https://ndarc.med.unsw.edu.au/resource/ecstasy

Ecstasy information by DanceSafe

DanceSafe is a US based nonprofit, harm reduction organization promoting health and safety within the rave and nightclub community. Below is a link to their information page about Ecstasy.

http://www.dancesafe.org/ecstasy/

Information about Ecstasy by Reachout

Reach Out! is an initiative of the Inspire Foundation. The aim of the service is to improve young people's mental health and well being by providing support, information and referrals. Below is a link to their detailed information page about Ecstasy.

http://au.reachout.com/ecstasy

If you are worried that someone you know might be using Ecstacy, it may be difficult to know what to do. Helping someone who is not ready to change their behaviour may be difficult and the decision for them to get help is ultimately theirs.

If you approach the person you are concerned about there are several things you may want to consider before doing so.

Be informed - Gather information about Ecstacy and it's effects so you can see the signs that someone has been using. It will also help if the person you are trying assist knows that you understand the effects of the drug and what they might be experiencing.

Discuss ecstacy use openly - Try and ascertain if the person is using ecstacy regularly or is using it on a recreational basis. Try not to discuss your concerns whilst the person is affected by the drug or is ‘coming down'.

Letting the person you are concerned about know that you are open to listening to them without being judgmental.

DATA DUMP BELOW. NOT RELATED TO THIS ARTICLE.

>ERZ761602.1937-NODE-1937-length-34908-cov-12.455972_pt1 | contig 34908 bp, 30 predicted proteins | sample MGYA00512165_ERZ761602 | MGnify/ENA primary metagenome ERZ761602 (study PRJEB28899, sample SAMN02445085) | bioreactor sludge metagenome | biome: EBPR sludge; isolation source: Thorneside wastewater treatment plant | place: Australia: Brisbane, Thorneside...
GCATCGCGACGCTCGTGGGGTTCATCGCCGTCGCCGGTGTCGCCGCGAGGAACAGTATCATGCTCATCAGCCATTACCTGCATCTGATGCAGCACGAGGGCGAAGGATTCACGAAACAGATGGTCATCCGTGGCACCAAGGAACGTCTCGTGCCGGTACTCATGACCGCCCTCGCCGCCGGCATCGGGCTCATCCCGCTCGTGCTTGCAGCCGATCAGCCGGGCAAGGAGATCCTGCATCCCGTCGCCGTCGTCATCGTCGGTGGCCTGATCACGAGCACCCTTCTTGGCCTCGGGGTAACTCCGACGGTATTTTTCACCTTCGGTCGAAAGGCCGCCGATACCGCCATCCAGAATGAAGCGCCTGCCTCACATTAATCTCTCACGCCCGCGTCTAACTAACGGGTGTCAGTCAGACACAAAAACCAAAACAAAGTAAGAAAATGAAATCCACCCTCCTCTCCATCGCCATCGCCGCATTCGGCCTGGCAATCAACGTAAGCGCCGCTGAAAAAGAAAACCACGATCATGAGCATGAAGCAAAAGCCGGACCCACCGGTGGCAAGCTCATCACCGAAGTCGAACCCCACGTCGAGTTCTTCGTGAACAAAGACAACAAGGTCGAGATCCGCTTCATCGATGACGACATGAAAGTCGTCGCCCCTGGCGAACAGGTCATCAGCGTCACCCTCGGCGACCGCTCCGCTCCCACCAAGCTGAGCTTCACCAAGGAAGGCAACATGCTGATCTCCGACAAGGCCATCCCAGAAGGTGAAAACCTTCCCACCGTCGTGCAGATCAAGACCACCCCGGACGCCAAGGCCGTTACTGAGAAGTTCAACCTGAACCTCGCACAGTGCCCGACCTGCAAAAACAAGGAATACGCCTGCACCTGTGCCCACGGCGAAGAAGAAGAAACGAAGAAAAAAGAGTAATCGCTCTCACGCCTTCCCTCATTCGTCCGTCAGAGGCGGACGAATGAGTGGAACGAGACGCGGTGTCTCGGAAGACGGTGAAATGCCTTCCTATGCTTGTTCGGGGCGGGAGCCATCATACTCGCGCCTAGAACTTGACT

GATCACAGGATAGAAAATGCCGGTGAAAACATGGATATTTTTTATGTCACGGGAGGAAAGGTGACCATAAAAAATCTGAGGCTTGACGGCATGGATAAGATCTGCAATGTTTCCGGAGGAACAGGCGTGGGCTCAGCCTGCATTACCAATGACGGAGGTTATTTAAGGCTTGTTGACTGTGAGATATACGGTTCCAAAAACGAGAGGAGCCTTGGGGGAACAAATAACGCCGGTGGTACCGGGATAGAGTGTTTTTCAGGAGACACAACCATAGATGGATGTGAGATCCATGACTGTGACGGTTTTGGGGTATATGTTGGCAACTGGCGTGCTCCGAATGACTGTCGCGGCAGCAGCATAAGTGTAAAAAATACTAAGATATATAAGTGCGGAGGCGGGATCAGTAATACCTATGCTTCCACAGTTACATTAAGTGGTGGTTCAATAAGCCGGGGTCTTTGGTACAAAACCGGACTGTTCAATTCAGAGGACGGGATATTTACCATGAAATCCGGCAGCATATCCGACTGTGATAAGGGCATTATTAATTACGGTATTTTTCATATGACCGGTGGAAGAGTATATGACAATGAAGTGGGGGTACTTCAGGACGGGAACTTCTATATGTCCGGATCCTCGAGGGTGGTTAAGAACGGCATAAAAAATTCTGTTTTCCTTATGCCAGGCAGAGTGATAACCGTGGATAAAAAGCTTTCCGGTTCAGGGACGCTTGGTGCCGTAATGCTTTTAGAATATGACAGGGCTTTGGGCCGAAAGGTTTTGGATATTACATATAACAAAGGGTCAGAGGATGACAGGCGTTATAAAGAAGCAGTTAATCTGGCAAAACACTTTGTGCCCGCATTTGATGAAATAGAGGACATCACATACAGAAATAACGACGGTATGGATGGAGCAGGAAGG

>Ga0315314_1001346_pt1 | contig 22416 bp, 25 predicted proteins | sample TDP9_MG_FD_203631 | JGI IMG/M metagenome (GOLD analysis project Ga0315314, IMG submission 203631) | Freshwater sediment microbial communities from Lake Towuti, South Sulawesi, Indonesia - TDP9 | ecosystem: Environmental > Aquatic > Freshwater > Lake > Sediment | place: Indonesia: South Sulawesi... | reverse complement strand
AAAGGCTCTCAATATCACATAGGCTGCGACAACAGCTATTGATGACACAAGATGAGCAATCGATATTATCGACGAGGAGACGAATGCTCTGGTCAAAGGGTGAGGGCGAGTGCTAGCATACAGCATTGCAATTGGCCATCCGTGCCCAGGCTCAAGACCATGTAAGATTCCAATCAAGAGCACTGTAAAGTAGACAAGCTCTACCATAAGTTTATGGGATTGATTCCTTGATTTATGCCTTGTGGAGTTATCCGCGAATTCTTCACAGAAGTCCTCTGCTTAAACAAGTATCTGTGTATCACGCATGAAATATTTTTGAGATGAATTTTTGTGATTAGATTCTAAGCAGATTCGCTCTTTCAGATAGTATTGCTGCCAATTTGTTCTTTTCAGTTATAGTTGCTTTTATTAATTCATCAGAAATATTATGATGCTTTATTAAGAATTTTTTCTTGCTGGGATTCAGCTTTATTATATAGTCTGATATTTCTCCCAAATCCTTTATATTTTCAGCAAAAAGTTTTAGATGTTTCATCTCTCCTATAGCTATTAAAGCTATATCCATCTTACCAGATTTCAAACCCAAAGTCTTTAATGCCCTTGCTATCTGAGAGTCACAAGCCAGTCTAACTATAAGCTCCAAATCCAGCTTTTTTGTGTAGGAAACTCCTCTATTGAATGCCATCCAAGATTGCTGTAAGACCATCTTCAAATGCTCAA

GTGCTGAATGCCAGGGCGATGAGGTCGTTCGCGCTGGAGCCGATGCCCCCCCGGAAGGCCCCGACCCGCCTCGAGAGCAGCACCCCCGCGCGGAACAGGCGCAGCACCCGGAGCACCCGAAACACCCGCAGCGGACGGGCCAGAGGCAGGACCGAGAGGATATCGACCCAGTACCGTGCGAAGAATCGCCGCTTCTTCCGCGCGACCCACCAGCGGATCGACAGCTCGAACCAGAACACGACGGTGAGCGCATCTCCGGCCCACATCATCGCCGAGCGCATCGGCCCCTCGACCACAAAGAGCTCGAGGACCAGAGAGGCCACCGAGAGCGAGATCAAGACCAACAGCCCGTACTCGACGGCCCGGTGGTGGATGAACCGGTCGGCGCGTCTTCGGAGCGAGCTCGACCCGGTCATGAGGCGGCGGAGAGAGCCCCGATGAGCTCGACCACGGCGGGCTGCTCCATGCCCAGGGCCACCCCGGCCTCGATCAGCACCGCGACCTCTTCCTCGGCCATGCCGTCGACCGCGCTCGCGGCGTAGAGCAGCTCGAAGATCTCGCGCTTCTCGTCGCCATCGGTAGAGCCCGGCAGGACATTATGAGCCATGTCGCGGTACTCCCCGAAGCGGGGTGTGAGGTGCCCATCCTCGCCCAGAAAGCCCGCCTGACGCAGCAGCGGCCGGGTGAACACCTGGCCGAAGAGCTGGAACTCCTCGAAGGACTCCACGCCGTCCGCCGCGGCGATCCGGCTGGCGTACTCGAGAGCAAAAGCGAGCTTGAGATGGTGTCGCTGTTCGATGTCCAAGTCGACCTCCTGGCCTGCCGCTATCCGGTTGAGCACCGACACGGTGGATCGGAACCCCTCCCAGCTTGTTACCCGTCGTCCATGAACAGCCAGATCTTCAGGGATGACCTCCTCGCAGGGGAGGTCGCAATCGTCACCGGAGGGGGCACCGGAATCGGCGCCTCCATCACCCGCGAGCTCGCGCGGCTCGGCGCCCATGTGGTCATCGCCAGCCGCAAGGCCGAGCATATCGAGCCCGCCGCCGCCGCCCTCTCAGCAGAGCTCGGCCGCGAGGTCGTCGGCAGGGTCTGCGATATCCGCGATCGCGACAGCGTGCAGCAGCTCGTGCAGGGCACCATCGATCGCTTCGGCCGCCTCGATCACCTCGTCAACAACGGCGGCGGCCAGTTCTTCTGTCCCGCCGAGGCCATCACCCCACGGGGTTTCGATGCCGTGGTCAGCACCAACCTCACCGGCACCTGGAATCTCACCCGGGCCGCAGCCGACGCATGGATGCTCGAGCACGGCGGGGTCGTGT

Speak to a counsellor yourself first - Sometimes it is sensible to seek help and advice yourself if someone's behaviour due to a drug problem is impacting your life.

Reference: Reach Out! website

DanceSafe

DanceSafe is a US based nonprofit, harm reduction organisation promoting health and safety within the rave and nightclub community.

http://www.dancesafe.org/

DrugInfo Clearinghouse - Australian Drug Foundation

DrugInfo Clearinghouse is a service provided by the Australian Drug Foundation. It functions as a drug prevention network providing information about alcohol, other drugs, and drug prevention.

http://druginfo.adf.org.au/

Headspace

A community based service for people aged 12 - 25 and their families, Headspace provides help for issues including health, education, work, mental health and drug & alcohol use.

http://www.headspace.org.au

National Drug and Alcohol Research Centre (NDARC)

NDARC conducts research and related activities that increases the effectiveness of Australian and international treatment and intervention responses to alcohol and other drug related harm.

http://ndarc.med.unsw.edu.au/

Reach Out!

An initiative of the Inspire Foundation, Reach Out! is a web based service that provides information, support and interactive features to help young people get through tough times.

http://au.reachout.com/